There's nowhere on earth for getting really to know people in a very short time like the deck of a great Atlantic or Pacific liner. You're thrown together so much, and all day long, that you see more of your fellow-passengers' inner life and nature in a few brief weeks than you would ever be likely to see in a long twelvemonth of ordinary town or country acquaintanceship. And Muriel Ellis had seen a great deal in those thirteen days of Felix Thurstan; enough to make sure in her own heart that she really liked him--well--so much that she looked up with a pretty blush of self-consciousness every time he approached and lifted his hat to her. Muriel was an English rector's daughter, from a country village in Somersetshire; and she was now on her way back from a long year's visit, to recruit her health, to an aunt in Paramatta. She was travelling under the escort of an amiable old chaperon whom the aunt in question had picked up for her before leaving Sydney; but, as the amiable old chaperon, being but an indifferent sailor, spent most of her time in her own berth, closely attended by the obliging stewardess, Muriel had found her chaperonage interfere very little with opportunities of talk with that nice Mr. Thurstan. And now, as the last glow of sunset died out in the western sky, and the last palm-tree faded away against the colder green darkness of the tropical night, Muriel was leaning over the bulwarks in confidential mood, and watching the big waves advance or recede, and talking the sort of talk that such an hour seems to favor with the handsome young civil servant who stood on guard, as it were, beside her. For Felix Thurstan held a government appointment at Levuka, in Fiji, and was now on his way home, on leave of absence after six years' service in that new-made colony.


"How delightful it would be to live on an island like that!" Muriel murmured, half to herself, as she gazed out wistfully in the direction of the disappearing coral reef. "With those beautiful palms waving always over one's head, and that delicious evening air blowing cool through their branches! It looks such a Paradise!”


Felix smiled and glanced down at her, as he steadied himself with one hand against the bulwark, while the ship rolled over into the trough of the sea heavily. "Well, I don't know about that, Miss Ellis," he answered with a doubtful air, eying her close as he spoke with eyes of evident admiration. "One might be happy anywhere, of course--in suitable society; but if you'd lived as long among cocoanuts in Fiji as I have, I dare say the poetry of these calm palm-grove islands would be a little less real to you. Remember, though they look so beautiful and dreamy against the sky like that, at sunset especially (that was a heavy one, that time; I'm really afraid we must go down to the cabin soon; she'll be shipping seas before long if we stop on deck much later--and yet, it's so delightful stopping up here till the dusk comes on, isn't it?)--well, remember, I was saying, though they look so beautiful and dreamy and poetical--'Summer isles of Eden lying in dark purple spheres of sea,' and all that sort of thing--these islands are inhabited by the fiercest and most bloodthirsty cannibals known to travellers.”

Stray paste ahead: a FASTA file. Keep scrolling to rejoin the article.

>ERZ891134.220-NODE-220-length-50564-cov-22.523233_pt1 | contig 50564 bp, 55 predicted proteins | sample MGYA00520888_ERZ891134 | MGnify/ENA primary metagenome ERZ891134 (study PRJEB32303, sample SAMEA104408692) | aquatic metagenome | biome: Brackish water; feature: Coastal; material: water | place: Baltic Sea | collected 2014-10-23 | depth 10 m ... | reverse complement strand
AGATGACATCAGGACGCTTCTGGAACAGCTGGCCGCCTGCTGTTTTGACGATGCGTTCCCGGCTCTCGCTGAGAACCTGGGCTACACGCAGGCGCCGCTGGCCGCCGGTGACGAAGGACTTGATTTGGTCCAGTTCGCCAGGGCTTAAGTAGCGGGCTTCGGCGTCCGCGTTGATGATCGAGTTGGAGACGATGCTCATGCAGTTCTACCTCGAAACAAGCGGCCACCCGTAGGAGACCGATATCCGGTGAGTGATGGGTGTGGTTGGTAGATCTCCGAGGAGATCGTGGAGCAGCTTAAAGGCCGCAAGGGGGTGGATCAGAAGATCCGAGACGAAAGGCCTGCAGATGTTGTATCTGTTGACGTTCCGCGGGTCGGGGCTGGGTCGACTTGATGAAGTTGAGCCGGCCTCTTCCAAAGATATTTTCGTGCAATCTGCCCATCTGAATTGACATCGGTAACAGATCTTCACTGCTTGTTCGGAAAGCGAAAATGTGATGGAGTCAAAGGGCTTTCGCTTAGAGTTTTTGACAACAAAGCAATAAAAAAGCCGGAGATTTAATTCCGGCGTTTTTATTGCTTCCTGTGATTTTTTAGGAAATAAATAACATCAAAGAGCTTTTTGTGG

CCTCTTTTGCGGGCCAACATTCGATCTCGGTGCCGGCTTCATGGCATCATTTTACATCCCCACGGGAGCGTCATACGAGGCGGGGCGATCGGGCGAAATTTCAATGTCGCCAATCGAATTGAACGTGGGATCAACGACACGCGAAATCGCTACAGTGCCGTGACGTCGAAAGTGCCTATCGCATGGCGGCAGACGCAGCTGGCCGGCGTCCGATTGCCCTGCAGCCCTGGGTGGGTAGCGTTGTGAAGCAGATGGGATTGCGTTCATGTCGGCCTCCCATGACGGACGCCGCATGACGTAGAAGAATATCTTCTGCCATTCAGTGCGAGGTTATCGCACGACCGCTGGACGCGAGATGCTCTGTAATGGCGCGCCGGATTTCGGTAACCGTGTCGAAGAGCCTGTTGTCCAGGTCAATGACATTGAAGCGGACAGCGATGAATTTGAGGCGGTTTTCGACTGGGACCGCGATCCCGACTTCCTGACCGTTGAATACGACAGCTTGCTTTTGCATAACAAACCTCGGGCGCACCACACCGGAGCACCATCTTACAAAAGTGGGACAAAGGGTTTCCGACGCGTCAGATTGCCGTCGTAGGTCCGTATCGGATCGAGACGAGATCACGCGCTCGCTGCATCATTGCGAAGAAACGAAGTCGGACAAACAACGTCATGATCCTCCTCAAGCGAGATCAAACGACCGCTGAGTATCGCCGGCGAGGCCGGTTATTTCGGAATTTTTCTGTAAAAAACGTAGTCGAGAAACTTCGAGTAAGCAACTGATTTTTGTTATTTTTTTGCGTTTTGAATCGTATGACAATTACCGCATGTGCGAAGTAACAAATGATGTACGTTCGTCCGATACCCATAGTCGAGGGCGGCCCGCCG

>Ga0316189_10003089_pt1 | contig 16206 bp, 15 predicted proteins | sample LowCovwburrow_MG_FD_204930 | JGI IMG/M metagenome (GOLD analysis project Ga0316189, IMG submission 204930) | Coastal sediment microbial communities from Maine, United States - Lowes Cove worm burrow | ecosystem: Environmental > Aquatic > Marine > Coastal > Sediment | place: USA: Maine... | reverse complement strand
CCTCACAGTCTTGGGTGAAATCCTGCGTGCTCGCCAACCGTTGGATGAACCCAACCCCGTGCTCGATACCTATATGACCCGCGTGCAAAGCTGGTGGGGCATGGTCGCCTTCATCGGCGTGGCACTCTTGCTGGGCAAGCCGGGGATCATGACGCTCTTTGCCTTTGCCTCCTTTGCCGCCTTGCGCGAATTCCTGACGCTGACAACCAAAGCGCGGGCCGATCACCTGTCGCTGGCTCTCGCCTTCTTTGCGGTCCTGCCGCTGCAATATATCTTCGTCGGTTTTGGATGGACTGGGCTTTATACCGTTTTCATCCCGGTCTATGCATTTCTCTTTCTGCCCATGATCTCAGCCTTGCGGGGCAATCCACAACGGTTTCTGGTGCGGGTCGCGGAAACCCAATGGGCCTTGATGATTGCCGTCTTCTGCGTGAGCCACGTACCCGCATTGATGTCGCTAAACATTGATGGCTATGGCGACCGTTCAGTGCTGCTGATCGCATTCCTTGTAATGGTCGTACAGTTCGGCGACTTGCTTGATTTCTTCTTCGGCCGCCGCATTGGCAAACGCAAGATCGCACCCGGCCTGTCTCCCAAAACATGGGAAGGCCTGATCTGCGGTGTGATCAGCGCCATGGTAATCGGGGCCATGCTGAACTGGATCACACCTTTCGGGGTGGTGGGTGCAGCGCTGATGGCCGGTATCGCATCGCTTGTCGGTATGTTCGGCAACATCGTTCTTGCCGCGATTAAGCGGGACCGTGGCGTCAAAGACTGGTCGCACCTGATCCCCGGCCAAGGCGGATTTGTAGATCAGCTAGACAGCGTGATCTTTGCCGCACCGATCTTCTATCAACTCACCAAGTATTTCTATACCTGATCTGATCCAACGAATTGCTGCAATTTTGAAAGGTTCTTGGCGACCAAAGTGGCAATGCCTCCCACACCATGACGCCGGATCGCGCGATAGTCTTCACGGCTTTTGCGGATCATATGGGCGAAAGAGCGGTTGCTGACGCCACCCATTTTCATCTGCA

"Cannibals!" Muriel repeated, looking up at him in surprise. "You don't mean to say that islands like these, standing right in the very track of European steamers, are still heathen and cannibal?”


"Oh, dear, yes," Felix replied, holding his hand out as he spoke to catch his companion's arm gently, and steady her against the wave that was just going to strike the stern: "Excuse me; just so; the sea's rising fast, isn't it?--Oh, dear, yes; of course they are; they're all heathen and cannibals. You couldn't imagine to yourself the horrible bloodthirsty rites that may this very minute be taking place upon that idyllic-looking island, under the soft waving branches of those whispering palm-trees.


Why, I knew a man in the Marquesas myself--a hideous old native, as ugly as you can fancy him--who was supposed to be a god, an incarnate god, and was worshipped accordingly with profound devotion by all the other islanders. You can't picture to yourself how awful their worship was. I daren't even repeat it to you; it was too, too horrible. He lived in a hut by himself among the deepest forest, and human victims used to be brought--well, there, it's too loathsome! Why, see; there's a great light on the island now; a big bonfire or something; don't you make it out? You can tell it by the red glare in the sky overhead." He paused a moment; then he added more slowly, "I shouldn't be surprised if at this very moment, while we're standing here in such perfect security on the deck of a Christian English vessel, some unspeakable and unthinkable heathen orgy mayn't be going on over there beside that sacrificial fire; and if some poor trembling native girl isn't being led just now, with blows and curses and awful savage ceremonies, her hands bound behind her back--Oh, look out, Miss Ellis!”


He was only just in time to utter the warning words. He was only just in time to put one hand on each side of her slender waist, and hold her tight so, when the big wave which he saw coming struck full tilt against the vessel's flank, and broke in one white drenching sheet of foam against her stern and quarter-deck.